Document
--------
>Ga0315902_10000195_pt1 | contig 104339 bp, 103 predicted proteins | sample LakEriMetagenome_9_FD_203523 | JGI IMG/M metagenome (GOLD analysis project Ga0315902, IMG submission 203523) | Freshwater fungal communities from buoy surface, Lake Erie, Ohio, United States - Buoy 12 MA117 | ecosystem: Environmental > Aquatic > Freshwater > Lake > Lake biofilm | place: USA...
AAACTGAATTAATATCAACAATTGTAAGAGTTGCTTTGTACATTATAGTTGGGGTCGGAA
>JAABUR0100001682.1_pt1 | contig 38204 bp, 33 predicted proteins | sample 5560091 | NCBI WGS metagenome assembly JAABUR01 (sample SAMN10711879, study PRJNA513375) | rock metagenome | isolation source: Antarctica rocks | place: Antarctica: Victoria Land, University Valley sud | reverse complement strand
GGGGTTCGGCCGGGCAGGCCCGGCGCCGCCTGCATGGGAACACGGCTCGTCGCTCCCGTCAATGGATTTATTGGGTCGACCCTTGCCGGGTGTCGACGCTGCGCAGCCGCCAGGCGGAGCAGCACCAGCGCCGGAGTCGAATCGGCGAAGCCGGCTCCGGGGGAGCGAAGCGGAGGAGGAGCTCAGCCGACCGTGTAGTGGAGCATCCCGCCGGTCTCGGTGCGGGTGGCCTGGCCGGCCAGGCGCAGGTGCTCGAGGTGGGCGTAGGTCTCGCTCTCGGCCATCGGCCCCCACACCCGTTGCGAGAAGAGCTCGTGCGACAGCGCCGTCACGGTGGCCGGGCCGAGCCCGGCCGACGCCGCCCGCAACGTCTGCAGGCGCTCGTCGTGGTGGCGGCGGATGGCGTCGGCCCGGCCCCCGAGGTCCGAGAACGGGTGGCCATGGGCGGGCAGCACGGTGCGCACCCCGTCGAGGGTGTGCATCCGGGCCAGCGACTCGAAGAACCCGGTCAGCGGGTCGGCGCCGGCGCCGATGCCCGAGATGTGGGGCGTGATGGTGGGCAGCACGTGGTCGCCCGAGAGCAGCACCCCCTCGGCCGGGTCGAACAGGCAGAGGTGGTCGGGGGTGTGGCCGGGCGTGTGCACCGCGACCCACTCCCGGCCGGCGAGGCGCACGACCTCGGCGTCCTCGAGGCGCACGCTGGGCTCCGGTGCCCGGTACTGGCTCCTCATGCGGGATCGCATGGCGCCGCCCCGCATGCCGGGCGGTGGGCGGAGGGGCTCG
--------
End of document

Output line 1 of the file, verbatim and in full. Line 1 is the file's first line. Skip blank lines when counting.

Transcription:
>Ga0315902_10000195_pt1 | contig 104339 bp, 103 predicted proteins | sample LakEriMetagenome_9_FD_203523 | JGI IMG/M metagenome (GOLD analysis project Ga0315902, IMG submission 203523) | Freshwater fungal communities from buoy surface, Lake Erie, Ohio, United States - Buoy 12 MA117 | ecosystem: Environmental > Aquatic > Freshwater > Lake > Lake biofilm | place: USA...